After soaking up history, feast at some of Pittsbugh’s finer restaurants. Seviche (930 Penn Ave., seviche.com), serving a combination of Latin and Asian food, is jammed on weekend nights with dressed-up crowds thumbing their iPhones as they wait for their sushi and mojitos to arrive. Habitat (510 Market St., habitatrestaurant.com) has a stylish interior, open kitchen, and a focus on organic, local ingredients.
But the old-school eateries are still best. Pittsburgh is best known for its enormous sandwiches. Sammy’s Famous Corned Beef (217 Ninth St.) is an order-at-the-counter hangout, scuffed and dark inside, with plenty of beer on tap and sandwiches fat with salty, delicious meat. But no trip to Pittsburgh is complete without a sandwich from Primanti Bros., with locations in and around Pittsburgh, including the original Strip District restaurant (46 18th St., primantibros.com), which opened in 1933.
A Primanti sandwich usually starts with a mound of meat (pastrami, steak, and chicken are some of the more popular choices) fried up on a griddle. Then it’s placed on a fat slice of Italian bread, topped with French fries, coleslaw, tomato slices, and the second wedge of bread. According to eyewitnesses, some people are able to open their mouths wide enough to bite into these behemoths without disturbing the contents.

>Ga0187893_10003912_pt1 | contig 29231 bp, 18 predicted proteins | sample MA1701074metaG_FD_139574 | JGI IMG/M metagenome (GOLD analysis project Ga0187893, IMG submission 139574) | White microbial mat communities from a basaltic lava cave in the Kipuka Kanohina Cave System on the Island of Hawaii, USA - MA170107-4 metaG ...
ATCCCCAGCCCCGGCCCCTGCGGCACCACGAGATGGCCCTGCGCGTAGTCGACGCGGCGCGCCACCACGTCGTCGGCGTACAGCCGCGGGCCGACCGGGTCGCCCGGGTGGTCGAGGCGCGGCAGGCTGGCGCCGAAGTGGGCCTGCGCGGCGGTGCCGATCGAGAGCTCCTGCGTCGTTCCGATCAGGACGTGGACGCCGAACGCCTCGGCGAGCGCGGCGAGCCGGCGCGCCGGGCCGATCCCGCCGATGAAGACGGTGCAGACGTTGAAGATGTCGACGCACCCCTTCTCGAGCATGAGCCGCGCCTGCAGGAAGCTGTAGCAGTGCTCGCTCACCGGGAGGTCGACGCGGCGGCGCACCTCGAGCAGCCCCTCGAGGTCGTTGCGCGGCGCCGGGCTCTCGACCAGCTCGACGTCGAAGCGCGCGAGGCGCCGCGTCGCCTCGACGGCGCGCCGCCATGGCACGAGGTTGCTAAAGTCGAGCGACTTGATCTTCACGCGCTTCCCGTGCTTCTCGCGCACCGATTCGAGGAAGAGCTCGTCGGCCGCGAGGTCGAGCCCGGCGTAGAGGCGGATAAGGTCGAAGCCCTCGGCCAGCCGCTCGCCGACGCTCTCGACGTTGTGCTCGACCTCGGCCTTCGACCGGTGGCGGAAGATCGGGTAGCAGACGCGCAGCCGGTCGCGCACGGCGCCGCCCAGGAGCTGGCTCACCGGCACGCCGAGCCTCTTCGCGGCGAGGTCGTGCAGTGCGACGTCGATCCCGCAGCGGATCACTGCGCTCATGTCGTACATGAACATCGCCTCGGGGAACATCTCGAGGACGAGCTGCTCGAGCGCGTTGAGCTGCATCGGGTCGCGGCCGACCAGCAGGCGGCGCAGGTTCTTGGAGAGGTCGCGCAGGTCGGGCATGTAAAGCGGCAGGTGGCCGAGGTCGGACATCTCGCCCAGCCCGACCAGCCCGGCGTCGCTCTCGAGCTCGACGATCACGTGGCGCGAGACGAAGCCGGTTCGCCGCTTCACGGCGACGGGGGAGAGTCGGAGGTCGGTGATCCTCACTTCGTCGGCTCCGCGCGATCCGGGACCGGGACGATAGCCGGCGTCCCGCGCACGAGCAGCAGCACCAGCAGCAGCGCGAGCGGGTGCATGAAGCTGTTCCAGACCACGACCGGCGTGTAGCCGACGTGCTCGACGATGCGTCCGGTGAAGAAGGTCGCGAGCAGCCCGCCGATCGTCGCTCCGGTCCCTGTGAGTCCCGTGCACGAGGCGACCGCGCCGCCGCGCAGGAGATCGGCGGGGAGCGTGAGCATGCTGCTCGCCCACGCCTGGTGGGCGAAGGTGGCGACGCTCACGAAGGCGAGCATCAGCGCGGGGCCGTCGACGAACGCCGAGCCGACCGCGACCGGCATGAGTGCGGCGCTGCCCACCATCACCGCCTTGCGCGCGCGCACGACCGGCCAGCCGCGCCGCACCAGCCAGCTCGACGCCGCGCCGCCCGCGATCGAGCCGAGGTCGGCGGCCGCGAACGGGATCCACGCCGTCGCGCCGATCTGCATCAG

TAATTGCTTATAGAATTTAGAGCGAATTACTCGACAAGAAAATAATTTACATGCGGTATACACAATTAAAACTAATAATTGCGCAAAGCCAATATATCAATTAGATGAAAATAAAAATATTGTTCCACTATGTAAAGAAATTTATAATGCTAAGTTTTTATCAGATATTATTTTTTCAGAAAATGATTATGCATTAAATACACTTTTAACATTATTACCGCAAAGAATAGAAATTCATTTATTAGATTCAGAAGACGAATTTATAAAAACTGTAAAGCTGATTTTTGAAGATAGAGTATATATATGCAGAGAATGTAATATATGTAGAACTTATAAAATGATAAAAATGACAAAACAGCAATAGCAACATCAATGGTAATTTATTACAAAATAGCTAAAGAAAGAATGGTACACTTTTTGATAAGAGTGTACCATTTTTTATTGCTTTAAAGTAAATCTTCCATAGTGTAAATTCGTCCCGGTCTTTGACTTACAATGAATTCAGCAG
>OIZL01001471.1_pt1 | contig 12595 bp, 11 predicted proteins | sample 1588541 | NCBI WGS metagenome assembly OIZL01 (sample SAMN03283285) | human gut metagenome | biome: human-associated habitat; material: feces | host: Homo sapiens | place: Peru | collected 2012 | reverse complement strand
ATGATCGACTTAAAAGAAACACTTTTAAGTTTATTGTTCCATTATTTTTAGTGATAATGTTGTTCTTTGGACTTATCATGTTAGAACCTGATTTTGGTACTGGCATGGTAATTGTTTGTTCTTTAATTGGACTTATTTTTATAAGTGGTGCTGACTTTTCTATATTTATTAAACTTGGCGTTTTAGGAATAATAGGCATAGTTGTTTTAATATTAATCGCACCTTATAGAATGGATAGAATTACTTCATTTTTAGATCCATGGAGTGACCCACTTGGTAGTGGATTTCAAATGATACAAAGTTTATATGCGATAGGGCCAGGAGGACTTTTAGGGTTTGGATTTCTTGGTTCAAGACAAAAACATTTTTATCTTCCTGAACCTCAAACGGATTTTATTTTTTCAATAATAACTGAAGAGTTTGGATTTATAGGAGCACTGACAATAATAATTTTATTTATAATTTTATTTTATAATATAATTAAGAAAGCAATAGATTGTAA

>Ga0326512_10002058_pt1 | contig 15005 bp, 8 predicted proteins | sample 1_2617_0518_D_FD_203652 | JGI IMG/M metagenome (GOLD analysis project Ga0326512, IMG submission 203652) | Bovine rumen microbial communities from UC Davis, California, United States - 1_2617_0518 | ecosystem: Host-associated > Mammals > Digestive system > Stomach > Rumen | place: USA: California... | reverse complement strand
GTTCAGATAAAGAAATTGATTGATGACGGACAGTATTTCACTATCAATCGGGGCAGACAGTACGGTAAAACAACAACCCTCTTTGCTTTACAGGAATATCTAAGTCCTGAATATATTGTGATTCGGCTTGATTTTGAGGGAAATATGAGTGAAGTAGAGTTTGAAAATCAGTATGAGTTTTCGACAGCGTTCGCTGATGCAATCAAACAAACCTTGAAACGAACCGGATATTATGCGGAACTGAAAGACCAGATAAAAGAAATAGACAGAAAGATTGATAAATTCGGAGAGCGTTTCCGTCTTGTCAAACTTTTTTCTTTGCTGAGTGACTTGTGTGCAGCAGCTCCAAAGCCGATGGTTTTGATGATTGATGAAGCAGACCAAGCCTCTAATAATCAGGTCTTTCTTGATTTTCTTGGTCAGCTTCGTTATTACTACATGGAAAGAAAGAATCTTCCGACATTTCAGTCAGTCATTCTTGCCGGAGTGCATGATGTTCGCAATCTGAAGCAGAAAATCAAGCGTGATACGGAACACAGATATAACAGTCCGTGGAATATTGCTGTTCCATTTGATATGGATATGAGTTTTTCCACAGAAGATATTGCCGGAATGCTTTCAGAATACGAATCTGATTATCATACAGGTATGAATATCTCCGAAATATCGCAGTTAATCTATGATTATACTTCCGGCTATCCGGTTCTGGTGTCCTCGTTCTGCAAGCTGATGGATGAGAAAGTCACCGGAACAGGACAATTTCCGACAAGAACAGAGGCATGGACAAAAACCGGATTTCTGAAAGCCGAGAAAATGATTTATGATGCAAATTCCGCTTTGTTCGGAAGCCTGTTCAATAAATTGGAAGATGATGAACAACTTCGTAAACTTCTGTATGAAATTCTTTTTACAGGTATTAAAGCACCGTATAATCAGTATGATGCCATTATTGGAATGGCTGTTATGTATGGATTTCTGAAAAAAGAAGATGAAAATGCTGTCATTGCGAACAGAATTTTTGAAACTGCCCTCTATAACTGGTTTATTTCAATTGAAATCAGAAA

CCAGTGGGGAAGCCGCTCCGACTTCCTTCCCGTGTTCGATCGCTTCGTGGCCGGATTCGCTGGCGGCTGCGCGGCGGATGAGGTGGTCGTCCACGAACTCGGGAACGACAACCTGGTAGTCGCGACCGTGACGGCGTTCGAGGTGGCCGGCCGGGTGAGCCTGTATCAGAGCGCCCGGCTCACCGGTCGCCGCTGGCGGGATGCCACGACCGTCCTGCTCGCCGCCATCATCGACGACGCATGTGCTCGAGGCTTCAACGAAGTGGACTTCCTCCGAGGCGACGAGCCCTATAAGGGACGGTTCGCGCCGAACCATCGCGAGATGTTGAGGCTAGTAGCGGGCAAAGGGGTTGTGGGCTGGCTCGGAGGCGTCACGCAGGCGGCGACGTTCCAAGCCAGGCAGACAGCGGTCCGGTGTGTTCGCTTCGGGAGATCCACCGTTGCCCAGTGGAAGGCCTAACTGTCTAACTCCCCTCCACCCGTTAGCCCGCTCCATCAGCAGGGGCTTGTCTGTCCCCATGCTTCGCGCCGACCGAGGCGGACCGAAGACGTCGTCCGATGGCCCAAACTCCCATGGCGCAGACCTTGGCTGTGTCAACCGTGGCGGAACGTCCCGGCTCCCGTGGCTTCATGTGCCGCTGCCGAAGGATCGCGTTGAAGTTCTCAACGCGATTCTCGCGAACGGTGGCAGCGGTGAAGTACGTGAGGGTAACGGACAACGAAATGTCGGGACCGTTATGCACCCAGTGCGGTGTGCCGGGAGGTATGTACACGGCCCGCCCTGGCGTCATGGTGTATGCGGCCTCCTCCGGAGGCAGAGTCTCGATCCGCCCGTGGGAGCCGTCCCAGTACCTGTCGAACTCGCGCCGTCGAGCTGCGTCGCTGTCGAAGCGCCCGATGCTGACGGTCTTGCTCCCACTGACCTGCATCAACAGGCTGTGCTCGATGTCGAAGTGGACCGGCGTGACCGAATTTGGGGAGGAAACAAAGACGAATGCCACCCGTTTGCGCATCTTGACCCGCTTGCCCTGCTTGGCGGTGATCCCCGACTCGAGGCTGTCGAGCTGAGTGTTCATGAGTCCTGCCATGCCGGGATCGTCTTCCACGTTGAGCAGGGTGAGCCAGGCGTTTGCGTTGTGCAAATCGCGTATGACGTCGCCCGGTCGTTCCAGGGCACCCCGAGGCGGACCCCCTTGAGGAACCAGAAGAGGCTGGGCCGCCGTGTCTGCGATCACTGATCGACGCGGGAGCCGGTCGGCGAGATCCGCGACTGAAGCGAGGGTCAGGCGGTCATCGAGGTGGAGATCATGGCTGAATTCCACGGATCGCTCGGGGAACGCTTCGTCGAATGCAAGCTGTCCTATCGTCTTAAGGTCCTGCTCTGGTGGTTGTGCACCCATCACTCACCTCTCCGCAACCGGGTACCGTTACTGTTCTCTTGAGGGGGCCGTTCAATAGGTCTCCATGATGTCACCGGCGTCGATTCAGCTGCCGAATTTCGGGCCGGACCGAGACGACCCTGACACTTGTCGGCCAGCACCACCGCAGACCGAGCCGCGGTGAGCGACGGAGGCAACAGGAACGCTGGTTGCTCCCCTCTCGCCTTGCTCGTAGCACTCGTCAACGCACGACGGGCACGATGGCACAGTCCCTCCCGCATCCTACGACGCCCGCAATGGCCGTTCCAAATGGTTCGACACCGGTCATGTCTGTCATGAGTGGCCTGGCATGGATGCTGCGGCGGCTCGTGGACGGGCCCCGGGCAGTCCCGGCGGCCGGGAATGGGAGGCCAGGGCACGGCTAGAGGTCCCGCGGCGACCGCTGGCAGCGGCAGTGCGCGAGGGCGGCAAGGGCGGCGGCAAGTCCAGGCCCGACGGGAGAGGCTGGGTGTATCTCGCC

Brewing equipment fills the apse at The Church Brew Works (3525 Liberty Ave., churchbrew.com), a restaurant and brewery in a former Baptist church. Diners sit under soaring ceilings and enjoy crowd-pleasing fare like meatloaf, pulled pork, and many salads, including a “traditional Pittsburgh-style” salad, which means it has French fries nestled among the greens.
If you have time, consider taking a short drive to the Oakland neighborhood, home to the awe-inspiring Carnegie Museum of Art and Carnegie Museum of Natural History (4400 Forbes Ave., carnegiemuseums.org) and the University of Pittsburgh campus with its famous Nationality Rooms (nationalityrooms.pitt.edu/about).
The combined Carnegie museums are truly world-class. The art museum bulges with big-name works, including spectacular Degas and Van Gogh paintings. The natural-history museum is a wonder of reconstructed dinosaurs, fossils, and interactive fun.
The University of Pittsburgh campus, just across the street, is home to the serene Heinz Memorial Chapel, but the real draw is the 42-story, thrillingly gloomy Cathedral of Learning with its 29 themed rooms, decorated to represent ethnic groups of the region, from African to Yugoslavian. The majority of the rooms are real classrooms, and adult visitors pay $4 to tour at their leisure, with recorded messages that explain the significance of what they are seeing.
As it turns out, Pittsburgh is much more than the home of zealous black-and-gold football fans. After a visit, you just may gain a new perspective on the world. (But it’s still okay to boo the Steelers.)